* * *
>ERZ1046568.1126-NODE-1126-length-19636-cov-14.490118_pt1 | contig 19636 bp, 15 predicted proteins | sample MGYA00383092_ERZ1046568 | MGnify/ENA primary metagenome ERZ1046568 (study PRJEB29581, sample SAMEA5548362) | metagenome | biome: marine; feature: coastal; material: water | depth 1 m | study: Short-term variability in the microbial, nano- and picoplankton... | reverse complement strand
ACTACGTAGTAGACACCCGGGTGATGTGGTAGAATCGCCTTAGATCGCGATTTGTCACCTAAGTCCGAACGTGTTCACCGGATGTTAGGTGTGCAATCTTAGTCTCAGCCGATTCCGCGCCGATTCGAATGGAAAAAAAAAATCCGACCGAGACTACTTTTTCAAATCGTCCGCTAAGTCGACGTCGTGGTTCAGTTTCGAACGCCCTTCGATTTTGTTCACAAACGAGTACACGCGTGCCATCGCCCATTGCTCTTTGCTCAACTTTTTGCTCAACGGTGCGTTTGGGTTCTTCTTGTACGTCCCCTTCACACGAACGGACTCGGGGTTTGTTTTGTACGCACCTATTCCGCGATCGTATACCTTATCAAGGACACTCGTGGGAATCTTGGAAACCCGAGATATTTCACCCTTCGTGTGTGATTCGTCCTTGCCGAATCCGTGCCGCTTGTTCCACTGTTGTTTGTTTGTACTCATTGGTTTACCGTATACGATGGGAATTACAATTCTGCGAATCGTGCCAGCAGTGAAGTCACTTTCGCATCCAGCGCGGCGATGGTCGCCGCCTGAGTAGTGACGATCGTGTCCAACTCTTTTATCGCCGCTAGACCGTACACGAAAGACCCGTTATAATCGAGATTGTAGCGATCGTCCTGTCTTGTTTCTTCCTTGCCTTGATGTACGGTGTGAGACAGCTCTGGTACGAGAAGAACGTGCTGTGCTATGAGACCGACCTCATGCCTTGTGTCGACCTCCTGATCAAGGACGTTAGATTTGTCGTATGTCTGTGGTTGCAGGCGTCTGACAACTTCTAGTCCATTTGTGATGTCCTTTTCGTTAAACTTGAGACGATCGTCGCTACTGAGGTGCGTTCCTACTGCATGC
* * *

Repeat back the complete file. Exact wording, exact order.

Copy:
>ERZ1046568.1126-NODE-1126-length-19636-cov-14.490118_pt1 | contig 19636 bp, 15 predicted proteins | sample MGYA00383092_ERZ1046568 | MGnify/ENA primary metagenome ERZ1046568 (study PRJEB29581, sample SAMEA5548362) | metagenome | biome: marine; feature: coastal; material: water | depth 1 m | study: Short-term variability in the microbial, nano- and picoplankton... | reverse complement strand
ACTACGTAGTAGACACCCGGGTGATGTGGTAGAATCGCCTTAGATCGCGATTTGTCACCTAAGTCCGAACGTGTTCACCGGATGTTAGGTGTGCAATCTTAGTCTCAGCCGATTCCGCGCCGATTCGAATGGAAAAAAAAAATCCGACCGAGACTACTTTTTCAAATCGTCCGCTAAGTCGACGTCGTGGTTCAGTTTCGAACGCCCTTCGATTTTGTTCACAAACGAGTACACGCGTGCCATCGCCCATTGCTCTTTGCTCAACTTTTTGCTCAACGGTGCGTTTGGGTTCTTCTTGTACGTCCCCTTCACACGAACGGACTCGGGGTTTGTTTTGTACGCACCTATTCCGCGATCGTATACCTTATCAAGGACACTCGTGGGAATCTTGGAAACCCGAGATATTTCACCCTTCGTGTGTGATTCGTCCTTGCCGAATCCGTGCCGCTTGTTCCACTGTTGTTTGTTTGTACTCATTGGTTTACCGTATACGATGGGAATTACAATTCTGCGAATCGTGCCAGCAGTGAAGTCACTTTCGCATCCAGCGCGGCGATGGTCGCCGCCTGAGTAGTGACGATCGTGTCCAACTCTTTTATCGCCGCTAGACCGTACACGAAAGACCCGTTATAATCGAGATTGTAGCGATCGTCCTGTCTTGTTTCTTCCTTGCCTTGATGTACGGTGTGAGACAGCTCTGGTACGAGAAGAACGTGCTGTGCTATGAGACCGACCTCATGCCTTGTGTCGACCTCCTGATCAAGGACGTTAGATTTGTCGTATGTCTGTGGTTGCAGGCGTCTGACAACTTCTAGTCCATTTGTGATGTCCTTTTCGTTAAACTTGAGACGATCGTCGCTACTGAGGTGCGTTCCTACTGCATGC